According to the World Health Organization, diseases caused by parasites afflict up to one third of the world's population and severely sicken an estimated 300 million people every year. There are treatments for parasitic diseases, but they are far from perfect. Now, researchers have discovered a new way to attack the parasites on a molecular level.
Scientists at the University of Texas Southwestern Medical Center in Dallas discovered that, much the same way hormones are responsible for sexual maturity in humans, a hormonal process leads to the maturity and reproduction of worms.
Researchers identified the hormone-like molecule, called a ligand, in the pinhead-sized worm, C elegans, which lives in the dirt, making it similar to parasites that cause disease in two billion people around the globe.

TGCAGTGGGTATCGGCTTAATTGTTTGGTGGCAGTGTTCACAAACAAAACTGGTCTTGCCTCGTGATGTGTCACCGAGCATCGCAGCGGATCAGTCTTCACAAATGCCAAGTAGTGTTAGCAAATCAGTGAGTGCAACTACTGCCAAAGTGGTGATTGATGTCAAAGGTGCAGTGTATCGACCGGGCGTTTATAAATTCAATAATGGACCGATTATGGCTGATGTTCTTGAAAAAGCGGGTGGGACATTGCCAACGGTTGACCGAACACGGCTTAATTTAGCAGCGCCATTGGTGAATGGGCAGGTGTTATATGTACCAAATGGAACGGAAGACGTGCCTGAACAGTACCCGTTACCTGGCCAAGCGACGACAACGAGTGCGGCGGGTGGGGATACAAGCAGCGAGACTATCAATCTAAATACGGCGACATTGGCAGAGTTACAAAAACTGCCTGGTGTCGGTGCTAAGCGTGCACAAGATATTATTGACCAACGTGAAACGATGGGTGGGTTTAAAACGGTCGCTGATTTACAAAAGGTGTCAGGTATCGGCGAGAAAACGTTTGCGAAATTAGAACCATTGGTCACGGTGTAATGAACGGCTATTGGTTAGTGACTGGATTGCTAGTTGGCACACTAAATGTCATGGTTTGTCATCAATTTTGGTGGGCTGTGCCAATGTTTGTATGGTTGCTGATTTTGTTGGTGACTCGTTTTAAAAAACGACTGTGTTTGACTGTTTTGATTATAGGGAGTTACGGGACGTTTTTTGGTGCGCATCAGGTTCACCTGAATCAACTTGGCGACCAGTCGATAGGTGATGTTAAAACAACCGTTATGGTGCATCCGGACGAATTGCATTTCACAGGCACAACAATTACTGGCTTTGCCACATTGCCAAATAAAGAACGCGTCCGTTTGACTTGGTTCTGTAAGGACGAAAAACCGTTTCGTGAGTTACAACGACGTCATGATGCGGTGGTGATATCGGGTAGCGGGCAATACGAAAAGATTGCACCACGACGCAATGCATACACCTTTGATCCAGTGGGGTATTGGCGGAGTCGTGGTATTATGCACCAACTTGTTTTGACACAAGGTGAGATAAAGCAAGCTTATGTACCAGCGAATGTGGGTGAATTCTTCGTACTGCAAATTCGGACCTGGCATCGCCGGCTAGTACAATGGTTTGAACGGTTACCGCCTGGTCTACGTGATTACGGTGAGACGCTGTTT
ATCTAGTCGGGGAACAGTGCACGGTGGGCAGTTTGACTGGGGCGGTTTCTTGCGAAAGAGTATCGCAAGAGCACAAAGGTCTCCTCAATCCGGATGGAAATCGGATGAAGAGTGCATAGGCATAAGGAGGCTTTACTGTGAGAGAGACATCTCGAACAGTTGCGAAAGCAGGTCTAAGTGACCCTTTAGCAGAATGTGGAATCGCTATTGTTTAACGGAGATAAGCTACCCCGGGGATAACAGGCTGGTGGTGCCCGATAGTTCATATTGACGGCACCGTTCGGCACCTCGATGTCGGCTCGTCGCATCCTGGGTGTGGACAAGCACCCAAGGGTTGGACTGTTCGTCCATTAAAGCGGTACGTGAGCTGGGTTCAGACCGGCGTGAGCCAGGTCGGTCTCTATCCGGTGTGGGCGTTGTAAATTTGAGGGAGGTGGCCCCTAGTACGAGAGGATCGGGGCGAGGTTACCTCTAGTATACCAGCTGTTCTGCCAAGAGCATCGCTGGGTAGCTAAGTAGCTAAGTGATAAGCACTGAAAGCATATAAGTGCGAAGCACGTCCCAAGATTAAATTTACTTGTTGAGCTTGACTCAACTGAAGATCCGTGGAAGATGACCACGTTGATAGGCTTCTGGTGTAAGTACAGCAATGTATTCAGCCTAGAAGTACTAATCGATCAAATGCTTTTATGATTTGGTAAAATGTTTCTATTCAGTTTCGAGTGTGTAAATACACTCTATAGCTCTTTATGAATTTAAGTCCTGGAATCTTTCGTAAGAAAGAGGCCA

They found that when the hormonal ligand binds with a nuclear receptor inside the cell, called DAF-12, the process triggers the activation of growth genes in the worm.
When researchers blocked the process by engineering mutant worms, the parasites went into a resting state that halted their growth and sexual maturation, according to David Mangelsdorf, the study's lead author.
"In humans, the idea would be to keep it from going into its reproductive cycle. And that would eventually cause the worm to die out," he says.
Mangelsdorf notes there are drugs known as anthelmintics available to treat worm infections. But he says the drugs have some toxicity, and often have to be given repeatedly.
Mangelsdorf says that raises concerns about the drugs losing their effectiveness.
"That's unlikely to occur in this hormone receptor pathway because you are mediating a physical pathway that is native to the worm. You're not targeting a different pharmacologic pathway," he explains.
Mangelsdorf says he expects the latest research will result in new anti-parasitic drugs in not so distant future.
The study on the discovery of the worm hormone is published in the journal Cell.